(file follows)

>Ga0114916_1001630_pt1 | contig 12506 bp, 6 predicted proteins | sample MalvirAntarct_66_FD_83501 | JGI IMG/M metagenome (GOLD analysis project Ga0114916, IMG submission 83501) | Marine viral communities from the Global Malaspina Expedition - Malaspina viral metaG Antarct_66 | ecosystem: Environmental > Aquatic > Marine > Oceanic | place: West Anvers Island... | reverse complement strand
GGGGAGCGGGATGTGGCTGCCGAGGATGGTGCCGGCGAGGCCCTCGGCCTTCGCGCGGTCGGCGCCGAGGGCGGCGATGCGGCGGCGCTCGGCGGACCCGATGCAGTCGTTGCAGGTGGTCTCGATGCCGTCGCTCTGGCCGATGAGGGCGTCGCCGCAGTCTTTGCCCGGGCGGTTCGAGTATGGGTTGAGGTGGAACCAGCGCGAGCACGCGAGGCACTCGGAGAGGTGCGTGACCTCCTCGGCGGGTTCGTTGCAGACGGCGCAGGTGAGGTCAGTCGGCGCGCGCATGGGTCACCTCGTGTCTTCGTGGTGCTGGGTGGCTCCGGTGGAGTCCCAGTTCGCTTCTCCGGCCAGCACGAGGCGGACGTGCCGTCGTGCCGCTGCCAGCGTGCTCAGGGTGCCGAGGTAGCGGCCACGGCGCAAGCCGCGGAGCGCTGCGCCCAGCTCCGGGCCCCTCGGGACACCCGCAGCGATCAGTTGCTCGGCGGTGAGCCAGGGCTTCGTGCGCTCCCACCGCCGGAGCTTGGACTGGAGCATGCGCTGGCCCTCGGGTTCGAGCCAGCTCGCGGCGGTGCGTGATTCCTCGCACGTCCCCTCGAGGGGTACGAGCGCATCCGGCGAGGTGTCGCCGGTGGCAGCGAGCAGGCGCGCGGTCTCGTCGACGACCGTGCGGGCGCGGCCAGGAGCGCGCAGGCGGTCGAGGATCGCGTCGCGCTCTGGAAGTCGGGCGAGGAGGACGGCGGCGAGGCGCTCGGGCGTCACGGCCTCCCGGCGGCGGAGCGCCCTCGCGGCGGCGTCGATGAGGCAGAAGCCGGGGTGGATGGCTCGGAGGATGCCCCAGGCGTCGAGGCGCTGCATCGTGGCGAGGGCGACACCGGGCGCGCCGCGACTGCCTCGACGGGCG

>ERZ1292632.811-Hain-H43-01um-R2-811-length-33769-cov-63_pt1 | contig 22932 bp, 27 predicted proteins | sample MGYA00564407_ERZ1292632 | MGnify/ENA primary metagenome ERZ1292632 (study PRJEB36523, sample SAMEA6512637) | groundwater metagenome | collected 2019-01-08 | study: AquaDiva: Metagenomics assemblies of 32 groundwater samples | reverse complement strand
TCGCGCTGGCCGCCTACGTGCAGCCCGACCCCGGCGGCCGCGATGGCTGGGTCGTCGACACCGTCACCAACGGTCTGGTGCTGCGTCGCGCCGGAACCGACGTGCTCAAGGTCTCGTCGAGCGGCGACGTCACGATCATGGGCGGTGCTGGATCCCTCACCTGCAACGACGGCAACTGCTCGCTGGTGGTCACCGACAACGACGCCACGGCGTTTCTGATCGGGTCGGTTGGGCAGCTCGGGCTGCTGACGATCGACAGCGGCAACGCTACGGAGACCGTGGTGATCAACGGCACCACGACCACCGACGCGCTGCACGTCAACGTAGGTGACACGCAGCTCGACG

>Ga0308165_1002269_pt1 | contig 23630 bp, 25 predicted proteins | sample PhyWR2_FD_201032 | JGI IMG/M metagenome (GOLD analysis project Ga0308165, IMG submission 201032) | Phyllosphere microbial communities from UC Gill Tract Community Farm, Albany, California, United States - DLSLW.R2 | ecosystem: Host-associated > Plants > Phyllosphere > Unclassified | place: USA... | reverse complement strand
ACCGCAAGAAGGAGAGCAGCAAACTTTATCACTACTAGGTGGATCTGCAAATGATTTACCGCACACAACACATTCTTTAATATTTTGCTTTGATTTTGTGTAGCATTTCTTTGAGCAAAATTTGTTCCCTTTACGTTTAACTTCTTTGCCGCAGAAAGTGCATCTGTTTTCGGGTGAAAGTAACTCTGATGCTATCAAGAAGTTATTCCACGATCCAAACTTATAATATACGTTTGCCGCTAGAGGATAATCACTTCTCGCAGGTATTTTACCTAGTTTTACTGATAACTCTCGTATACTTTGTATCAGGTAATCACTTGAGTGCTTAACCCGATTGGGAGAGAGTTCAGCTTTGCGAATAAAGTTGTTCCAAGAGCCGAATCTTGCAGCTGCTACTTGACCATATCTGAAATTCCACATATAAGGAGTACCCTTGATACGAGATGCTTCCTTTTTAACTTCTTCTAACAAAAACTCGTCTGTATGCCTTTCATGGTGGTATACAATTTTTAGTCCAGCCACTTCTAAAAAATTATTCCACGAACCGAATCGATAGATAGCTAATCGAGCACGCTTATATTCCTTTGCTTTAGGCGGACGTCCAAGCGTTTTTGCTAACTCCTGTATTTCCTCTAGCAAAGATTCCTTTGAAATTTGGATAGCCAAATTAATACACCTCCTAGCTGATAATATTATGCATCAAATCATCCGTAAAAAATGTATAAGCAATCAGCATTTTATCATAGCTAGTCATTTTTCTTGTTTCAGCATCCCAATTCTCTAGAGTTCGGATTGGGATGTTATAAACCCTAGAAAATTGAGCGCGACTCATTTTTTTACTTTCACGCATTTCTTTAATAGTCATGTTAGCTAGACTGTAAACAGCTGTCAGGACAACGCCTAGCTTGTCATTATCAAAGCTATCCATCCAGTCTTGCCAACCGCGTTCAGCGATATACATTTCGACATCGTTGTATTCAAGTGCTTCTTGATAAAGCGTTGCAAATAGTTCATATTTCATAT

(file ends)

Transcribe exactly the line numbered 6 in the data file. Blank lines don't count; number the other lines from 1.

ACCGCAAGAAGGAGAGCAGCAAACTTTATCACTACTAGGTGGATCTGCAAATGATTTACCGCACACAACACATTCTTTAATATTTTGCTTTGATTTTGTGTAGCATTTCTTTGAGCAAAATTTGTTCCCTTTACGTTTAACTTCTTTGCCGCAGAAAGTGCATCTGTTTTCGGGTGAAAGTAACTCTGATGCTATCAAGAAGTTATTCCACGATCCAAACTTATAATATACGTTTGCCGCTAGAGGATAATCACTTCTCGCAGGTATTTTACCTAGTTTTACTGATAACTCTCGTATACTTTGTATCAGGTAATCACTTGAGTGCTTAACCCGATTGGGAGAGAGTTCAGCTTTGCGAATAAAGTTGTTCCAAGAGCCGAATCTTGCAGCTGCTACTTGACCATATCTGAAATTCCACATATAAGGAGTACCCTTGATACGAGATGCTTCCTTTTTAACTTCTTCTAACAAAAACTCGTCTGTATGCCTTTCATGGTGGTATACAATTTTTAGTCCAGCCACTTCTAAAAAATTATTCCACGAACCGAATCGATAGATAGCTAATCGAGCACGCTTATATTCCTTTGCTTTAGGCGGACGTCCAAGCGTTTTTGCTAACTCCTGTATTTCCTCTAGCAAAGATTCCTTTGAAATTTGGATAGCCAAATTAATACACCTCCTAGCTGATAATATTATGCATCAAATCATCCGTAAAAAATGTATAAGCAATCAGCATTTTATCATAGCTAGTCATTTTTCTTGTTTCAGCATCCCAATTCTCTAGAGTTCGGATTGGGATGTTATAAACCCTAGAAAATTGAGCGCGACTCATTTTTTTACTTTCACGCATTTCTTTAATAGTCATGTTAGCTAGACTGTAAACAGCTGTCAGGACAACGCCTAGCTTGTCATTATCAAAGCTATCCATCCAGTCTTGCCAACCGCGTTCAGCGATATACATTTCGACATCGTTGTATTCAAGTGCTTCTTGATAAAGCGTTGCAAATAGTTCATATTTCATAT